This body of work repeats an image of a rainbow or Wi-Fi symbol, both of which exist as borderline immaterial, conceptually abstract entities that contain vast amounts of information – a full spectrum of color or worldwide connectivity at the click of a finger. They both impose rules on a person’s body positioning, manipulating movements that affect visibility and accessibility – exit the cafe doors and you lose connection, search for the end of a rainbow and it disappears.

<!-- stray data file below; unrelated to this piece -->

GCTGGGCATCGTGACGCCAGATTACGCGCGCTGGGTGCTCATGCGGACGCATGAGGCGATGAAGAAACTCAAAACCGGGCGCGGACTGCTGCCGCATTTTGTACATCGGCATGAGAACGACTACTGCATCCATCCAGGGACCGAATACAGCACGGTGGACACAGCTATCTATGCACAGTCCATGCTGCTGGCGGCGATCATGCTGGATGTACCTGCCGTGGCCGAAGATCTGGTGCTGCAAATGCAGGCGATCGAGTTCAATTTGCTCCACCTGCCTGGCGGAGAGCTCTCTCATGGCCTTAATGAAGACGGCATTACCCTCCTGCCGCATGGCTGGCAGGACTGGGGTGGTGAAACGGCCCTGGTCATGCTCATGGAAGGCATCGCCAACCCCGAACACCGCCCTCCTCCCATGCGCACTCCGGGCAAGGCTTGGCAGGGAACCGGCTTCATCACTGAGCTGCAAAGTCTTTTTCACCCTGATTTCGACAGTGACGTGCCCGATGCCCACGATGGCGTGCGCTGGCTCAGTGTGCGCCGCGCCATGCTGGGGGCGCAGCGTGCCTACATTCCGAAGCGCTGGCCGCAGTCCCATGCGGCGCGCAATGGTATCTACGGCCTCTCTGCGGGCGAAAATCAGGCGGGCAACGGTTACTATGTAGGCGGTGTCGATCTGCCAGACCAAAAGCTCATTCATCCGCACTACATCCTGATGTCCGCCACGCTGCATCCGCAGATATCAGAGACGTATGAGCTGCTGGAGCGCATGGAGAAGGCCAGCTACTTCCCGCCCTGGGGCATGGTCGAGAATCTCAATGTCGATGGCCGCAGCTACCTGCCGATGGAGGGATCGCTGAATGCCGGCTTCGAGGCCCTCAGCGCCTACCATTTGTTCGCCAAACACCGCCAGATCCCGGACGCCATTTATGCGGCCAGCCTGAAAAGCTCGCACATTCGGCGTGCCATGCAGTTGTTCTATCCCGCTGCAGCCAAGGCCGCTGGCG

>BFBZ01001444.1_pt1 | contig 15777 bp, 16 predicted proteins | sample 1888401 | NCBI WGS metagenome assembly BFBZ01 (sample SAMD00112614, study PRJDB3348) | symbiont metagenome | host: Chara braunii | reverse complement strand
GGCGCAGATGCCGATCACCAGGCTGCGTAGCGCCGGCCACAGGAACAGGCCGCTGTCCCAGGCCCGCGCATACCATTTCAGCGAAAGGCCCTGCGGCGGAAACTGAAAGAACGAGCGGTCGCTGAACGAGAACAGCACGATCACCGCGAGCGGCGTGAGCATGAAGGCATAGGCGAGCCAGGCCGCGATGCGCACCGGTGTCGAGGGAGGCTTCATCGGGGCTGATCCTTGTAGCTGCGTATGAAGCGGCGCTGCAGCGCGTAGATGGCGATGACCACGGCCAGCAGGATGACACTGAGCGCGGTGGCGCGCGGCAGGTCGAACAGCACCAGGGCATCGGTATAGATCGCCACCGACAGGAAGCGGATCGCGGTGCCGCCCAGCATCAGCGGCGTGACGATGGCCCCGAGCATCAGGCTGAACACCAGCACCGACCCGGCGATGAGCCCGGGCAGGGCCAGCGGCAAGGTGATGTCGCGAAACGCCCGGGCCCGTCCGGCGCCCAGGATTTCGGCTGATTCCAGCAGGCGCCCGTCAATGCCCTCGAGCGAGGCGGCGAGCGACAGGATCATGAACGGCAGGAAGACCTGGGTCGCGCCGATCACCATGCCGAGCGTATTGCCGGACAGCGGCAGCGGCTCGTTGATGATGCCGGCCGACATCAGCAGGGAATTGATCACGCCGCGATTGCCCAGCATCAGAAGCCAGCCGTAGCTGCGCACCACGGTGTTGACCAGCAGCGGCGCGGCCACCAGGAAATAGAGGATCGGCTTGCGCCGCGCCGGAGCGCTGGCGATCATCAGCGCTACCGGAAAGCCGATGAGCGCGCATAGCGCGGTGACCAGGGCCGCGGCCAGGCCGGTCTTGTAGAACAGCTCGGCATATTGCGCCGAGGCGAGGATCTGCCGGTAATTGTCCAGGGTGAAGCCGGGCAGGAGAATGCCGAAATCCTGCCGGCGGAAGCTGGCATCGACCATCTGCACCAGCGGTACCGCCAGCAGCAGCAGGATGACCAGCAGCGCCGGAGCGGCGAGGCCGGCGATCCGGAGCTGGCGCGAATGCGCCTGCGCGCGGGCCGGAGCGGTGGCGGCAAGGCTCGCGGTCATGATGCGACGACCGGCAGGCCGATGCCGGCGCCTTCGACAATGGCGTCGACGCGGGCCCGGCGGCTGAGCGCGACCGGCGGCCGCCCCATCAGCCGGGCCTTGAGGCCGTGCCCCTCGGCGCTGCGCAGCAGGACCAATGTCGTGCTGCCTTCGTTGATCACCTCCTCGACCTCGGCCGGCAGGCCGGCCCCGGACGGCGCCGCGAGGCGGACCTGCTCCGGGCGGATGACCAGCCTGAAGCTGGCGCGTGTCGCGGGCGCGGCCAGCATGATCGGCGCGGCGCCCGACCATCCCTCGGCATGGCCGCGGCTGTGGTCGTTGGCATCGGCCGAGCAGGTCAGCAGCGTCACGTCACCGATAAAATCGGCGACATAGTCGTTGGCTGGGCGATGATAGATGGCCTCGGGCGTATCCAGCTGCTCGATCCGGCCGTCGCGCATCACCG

I am interested in rendering an image illegible by stacking layers of paint on top of each other like a Photoshop file, oftentimes resulting in dark, murky colors. Sanding the surface gives a slight glimpse at the construction process that formulated the image, but is never revealed in its entirety. Often resisting photographic capture, the paintings refuse to be seen, but they also announce their “invisibility” as a performative gesture. Cover-ups and layering become content as the final images transform in to aggressively redacted documents, broken phone screens, or tinted windows. Creating an art object is to make something that is constantly surveilled, scrutinized and measured. The viewers gaze becomes the surveillance camera or full body scanner at the airport – constantly searching for something to be wrong, revealing or suspicious. My paintings perform abstraction and invisibility as a device to bring up issues of privacy, censorship and surveillance in contemporary society.